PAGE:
Thursday, September 13, 2012

Tomato and gin get together,
not in a cocktail, but in a soup

I’ve only heard of tomatoes getting together with alcohol in two ways: A Bloody Mary cocktail (tomato juice + vodka), or a Caesar cocktail (Clamato juice + vodka – apparently this drink is Canadian thing).
   So when I saw the recipe titled Tomato-Gin Soup (click for the recipe), my curiosity was peaked. 
   I clipped it out a few years ago from Gourmet magazine and filed it away in my to-do recipes pile.
   When I came home from the farmer’s market last week with a bag of gorgeous ripe tomatoes, I knew it was time to take the recipe for a test drive.
   It was OUTSTANDING, as I told my personal Facebook pals. My husband and I agreed it could stand up as a starter soup in a good restaurant.
   The soup was a perfectly creamy consistency, with a lovely tomato taste. Cream, a key ingredient, seemed to add a bit of a cheese flavor, which was absolutely welcome.
   It was quite easy to make. The recipe I linked to above is on a blog, but is exactly the same as the one I used from Gourmet magazine.
   In a large soup pot, chopped onion is cooked in butter, then halved tomatoes, a chopped russet potato, tomato paste, bay leaves, chicken or vegetable broth (I used store-bought chicken broth), and salt and pepper are added. The mixture is brought to a boil, then simmered briskly for 30 minutes.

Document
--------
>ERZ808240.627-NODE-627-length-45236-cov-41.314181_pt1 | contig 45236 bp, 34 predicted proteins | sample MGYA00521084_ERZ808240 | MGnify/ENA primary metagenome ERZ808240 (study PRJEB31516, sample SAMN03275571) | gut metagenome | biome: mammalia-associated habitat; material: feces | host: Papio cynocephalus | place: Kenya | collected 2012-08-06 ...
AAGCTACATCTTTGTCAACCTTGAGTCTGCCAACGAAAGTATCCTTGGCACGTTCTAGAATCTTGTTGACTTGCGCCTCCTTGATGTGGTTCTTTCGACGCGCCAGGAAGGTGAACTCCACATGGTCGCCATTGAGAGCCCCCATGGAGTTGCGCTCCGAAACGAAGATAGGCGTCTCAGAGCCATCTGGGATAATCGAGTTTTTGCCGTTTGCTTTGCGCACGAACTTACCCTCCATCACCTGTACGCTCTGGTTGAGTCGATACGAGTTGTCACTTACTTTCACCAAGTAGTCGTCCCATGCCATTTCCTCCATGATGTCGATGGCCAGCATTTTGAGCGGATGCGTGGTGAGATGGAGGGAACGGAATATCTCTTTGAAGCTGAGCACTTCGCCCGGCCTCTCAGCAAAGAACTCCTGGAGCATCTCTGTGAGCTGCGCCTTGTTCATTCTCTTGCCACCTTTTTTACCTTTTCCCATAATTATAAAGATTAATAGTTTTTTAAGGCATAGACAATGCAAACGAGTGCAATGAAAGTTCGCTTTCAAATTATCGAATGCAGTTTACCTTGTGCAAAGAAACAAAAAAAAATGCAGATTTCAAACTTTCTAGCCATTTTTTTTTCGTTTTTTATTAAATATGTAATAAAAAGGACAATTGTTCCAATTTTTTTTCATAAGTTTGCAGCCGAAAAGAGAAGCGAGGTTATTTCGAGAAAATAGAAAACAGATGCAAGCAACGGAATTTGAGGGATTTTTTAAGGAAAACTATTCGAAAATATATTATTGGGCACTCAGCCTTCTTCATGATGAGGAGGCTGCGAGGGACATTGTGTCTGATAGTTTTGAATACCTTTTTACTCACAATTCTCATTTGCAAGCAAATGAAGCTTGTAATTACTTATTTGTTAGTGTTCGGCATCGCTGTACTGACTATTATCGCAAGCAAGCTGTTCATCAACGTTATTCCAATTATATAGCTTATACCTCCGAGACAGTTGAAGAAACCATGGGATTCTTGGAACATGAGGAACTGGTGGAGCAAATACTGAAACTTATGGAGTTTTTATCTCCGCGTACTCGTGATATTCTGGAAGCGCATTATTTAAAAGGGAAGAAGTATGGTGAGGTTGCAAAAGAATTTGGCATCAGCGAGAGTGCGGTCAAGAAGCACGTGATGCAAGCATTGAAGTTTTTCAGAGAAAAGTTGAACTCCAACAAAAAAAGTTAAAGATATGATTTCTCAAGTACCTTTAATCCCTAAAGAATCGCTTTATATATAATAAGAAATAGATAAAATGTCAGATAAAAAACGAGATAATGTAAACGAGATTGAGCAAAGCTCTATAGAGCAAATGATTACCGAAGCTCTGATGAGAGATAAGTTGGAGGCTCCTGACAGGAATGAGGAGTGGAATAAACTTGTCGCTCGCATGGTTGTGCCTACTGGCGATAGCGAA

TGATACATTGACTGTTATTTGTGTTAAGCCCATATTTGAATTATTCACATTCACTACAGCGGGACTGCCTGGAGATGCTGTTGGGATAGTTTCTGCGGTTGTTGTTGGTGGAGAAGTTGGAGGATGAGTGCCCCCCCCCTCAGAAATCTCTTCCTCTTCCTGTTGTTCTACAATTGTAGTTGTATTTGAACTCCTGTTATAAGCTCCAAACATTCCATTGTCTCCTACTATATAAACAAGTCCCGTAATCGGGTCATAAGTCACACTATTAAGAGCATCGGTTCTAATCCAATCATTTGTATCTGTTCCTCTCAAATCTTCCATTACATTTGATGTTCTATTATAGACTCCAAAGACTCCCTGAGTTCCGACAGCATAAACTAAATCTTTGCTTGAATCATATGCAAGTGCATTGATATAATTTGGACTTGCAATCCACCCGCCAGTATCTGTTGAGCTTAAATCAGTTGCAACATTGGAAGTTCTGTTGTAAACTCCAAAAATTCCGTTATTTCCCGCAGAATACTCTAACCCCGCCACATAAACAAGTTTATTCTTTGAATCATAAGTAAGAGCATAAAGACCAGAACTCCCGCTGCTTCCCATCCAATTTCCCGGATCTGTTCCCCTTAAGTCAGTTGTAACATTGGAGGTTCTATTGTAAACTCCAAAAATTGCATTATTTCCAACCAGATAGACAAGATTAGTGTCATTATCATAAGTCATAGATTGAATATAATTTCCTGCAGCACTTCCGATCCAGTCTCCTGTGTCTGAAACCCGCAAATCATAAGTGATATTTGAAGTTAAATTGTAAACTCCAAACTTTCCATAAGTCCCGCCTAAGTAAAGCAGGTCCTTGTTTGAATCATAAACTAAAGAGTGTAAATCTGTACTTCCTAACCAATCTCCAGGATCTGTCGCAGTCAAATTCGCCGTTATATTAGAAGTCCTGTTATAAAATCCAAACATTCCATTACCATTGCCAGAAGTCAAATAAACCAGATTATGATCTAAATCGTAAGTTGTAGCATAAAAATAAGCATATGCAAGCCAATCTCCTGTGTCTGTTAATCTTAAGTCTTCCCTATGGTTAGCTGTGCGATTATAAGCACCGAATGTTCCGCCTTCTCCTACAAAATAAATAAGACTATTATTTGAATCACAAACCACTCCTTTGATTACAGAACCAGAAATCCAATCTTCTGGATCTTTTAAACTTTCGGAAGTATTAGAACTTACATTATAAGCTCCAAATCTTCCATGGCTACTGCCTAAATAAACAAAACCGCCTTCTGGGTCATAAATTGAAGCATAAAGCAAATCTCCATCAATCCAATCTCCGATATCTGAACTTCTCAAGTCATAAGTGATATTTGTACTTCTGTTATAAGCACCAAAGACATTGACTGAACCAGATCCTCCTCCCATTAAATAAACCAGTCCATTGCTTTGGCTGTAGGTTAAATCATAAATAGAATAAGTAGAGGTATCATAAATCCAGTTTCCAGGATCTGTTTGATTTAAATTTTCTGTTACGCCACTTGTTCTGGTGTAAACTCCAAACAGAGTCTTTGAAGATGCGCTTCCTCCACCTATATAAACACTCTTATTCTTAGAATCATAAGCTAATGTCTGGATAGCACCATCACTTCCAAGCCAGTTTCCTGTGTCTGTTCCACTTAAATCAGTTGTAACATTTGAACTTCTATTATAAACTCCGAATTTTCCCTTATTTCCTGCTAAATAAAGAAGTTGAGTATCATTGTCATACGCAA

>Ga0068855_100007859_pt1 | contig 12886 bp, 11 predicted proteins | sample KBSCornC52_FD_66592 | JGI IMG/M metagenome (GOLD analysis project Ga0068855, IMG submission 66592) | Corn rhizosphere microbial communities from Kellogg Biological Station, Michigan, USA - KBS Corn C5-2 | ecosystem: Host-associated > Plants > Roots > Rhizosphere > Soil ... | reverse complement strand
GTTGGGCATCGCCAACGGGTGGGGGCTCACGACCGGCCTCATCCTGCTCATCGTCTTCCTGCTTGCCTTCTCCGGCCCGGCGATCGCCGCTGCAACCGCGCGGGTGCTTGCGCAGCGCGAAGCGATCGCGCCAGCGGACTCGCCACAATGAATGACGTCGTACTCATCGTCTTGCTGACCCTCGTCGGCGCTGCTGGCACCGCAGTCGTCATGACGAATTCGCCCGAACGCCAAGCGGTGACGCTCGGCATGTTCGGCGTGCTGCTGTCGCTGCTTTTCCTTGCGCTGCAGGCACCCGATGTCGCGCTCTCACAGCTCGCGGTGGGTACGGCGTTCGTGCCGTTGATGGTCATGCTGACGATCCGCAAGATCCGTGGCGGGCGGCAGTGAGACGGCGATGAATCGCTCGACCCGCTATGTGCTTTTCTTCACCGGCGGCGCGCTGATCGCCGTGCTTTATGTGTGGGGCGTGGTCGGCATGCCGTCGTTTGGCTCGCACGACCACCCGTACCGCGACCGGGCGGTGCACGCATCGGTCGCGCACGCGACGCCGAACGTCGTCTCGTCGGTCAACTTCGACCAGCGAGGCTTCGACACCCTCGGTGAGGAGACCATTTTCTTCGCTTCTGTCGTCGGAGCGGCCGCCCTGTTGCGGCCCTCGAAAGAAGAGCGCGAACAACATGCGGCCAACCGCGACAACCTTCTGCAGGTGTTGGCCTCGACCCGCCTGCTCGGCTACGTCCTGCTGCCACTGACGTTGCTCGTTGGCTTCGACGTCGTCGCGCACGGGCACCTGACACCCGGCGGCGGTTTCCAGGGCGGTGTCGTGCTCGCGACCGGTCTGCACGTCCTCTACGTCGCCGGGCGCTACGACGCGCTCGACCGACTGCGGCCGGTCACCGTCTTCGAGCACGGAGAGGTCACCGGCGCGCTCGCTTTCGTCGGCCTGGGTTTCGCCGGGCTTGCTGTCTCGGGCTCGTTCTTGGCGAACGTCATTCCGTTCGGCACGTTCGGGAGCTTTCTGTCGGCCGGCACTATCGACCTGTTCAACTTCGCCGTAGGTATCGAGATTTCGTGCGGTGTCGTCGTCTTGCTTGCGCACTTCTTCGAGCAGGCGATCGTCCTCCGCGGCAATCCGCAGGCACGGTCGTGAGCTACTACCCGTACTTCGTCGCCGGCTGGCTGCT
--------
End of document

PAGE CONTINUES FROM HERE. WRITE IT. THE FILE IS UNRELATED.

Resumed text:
The bay leaves are discarded, then the soup is puréed. The recipe says to do this in a couple of batches in a blender, but my husband used a hand-held immersion blender.
   The soup is strained through a fine-mesh sieve. Since my husband used a handheld blender and the soup was still in the pot in which it was made, he strained it into another large soup pot (with my help – I held onto the sieve handle so it wouldn’t tip up).
   Cream (or milk or half-and-half) is stirred into the soup, along with gin, nutmeg (I used ¼ tsp dried nutmeg as opposed to the ¾ tsp grated listed in the recipe), and salt. The soup is simmered gently for 10 minutes.
   More cream is beaten with an electric mixer until it holds soft peaks.
   To serve, the soup is ladled into bowls and a dollop of whipped cream is put on top. The cream will spread out on the soup.         

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